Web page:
Archbishop Justin Welby reflects on meeting Iraqi Christians in Jordan, on the first day of his visit to Jordan, Israel and the Occupied Palestinian Territories. Archbishop Justin and Caroline Welby visited St Paul's Anglican Church in Amman, Jordan, with Archbishop Suheil Dawani, the Anglican Bishop in Jerusalem.
Yesterday we visited St Paul's Anglican Church in Amman, Jordan. It is an extraordinary place - a congregation made up of Jordanians, a few Egyptians, some Syrians (though many of these have been resettled) and Iraqi refugees.
It was their stories which I found especially moving. The intense suffering of Iraqi Christians does not end when they leave Iraq. As I listened, there was this awful sense of lives torn apart.
People are divided from their children and families and have no idea what will happen. One woman has children in both Germany and the Netherlands, but has been refused entry to both so she doesn't know when or if they will ever be reunited.
Young men are vulnerable to being recruited to extremist causes because their community and networks have been stripped away.
One man told me he has no hope at all. He said he is caught between Islamic State, the government and NGOs who further discriminate against him because he is a Christian.
The Iraqi Christians I met yesterday say they feel the world has forgotten them, because the focus of the international community is now on Syria. Iraqis, they say, are at the bottom of the list when it comes to resettlement or support.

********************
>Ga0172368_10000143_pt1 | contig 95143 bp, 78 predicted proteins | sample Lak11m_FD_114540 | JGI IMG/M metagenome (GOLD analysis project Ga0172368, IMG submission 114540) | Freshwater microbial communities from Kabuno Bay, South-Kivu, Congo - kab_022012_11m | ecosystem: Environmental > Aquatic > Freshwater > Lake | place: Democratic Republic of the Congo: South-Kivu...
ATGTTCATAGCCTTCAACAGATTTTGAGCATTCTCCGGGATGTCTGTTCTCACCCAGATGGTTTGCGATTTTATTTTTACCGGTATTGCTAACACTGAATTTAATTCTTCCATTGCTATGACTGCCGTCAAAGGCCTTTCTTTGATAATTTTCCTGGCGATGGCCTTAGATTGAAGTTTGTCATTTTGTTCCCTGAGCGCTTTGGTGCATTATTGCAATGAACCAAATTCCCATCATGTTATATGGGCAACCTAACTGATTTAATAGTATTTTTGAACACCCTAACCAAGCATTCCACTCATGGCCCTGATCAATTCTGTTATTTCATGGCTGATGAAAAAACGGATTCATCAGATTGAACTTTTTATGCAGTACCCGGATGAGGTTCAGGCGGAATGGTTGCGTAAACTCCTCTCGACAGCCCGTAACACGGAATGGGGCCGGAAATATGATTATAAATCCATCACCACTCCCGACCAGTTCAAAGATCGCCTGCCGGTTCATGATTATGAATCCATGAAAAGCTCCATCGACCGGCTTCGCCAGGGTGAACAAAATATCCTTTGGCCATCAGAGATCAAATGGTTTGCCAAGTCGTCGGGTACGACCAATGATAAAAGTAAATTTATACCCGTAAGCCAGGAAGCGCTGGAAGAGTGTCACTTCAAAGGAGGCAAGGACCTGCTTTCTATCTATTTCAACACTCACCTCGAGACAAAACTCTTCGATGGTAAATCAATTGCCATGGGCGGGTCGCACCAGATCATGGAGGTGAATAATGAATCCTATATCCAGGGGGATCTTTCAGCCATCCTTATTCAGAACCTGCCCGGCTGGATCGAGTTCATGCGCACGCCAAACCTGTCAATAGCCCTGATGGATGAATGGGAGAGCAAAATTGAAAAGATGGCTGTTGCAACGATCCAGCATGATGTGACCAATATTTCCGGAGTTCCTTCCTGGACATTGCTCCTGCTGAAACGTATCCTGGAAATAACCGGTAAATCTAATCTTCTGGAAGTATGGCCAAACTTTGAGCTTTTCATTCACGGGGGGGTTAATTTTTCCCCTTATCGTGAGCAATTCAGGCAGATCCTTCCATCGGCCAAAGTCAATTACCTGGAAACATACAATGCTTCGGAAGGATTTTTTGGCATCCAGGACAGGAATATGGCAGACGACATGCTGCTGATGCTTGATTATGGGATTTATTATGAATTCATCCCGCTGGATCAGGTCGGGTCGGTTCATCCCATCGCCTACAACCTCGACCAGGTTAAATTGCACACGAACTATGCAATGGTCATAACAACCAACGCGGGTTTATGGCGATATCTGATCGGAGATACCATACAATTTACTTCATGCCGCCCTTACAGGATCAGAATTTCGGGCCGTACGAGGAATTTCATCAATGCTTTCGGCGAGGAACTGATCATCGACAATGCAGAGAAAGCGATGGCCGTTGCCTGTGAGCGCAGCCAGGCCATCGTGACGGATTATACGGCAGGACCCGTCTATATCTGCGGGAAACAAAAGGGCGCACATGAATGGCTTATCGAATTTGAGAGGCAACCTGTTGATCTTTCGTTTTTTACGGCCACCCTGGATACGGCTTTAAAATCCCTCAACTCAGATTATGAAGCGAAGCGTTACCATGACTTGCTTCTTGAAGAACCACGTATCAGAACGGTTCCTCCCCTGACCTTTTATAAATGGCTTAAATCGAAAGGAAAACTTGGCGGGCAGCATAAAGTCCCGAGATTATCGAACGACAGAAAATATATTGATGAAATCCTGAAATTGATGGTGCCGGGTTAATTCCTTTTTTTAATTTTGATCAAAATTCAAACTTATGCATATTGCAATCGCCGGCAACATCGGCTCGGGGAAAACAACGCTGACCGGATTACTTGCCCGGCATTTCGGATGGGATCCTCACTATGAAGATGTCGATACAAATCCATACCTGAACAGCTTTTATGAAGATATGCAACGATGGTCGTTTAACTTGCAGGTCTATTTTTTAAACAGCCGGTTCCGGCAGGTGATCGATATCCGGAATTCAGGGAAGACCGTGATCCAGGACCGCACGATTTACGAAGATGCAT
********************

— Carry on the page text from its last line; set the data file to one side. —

One woman told me that she can endure persecution as a Christian because the Bible teaches that that is to be expected. What she did not expect was that the worldwide church would ignore their plight.
As we left I prayed for God's protection over their community. And I prayed that we, the Western Church, would be stirred up to do something. We are human beings with our persecuted brothers and sisters. We must embrace them.
As well as supporting the communities in England that have already received migrants, we need to keep on welcoming those who are homeless.
We must also find ways of improving things in this region. We do not want a Middle East without Christians. Christians have a long history in the Middle East, they are still here, and they surely must be part of its future.
This blog first appeared on the Archbishop of Canterbury's website, and can be read hereSuggest a correction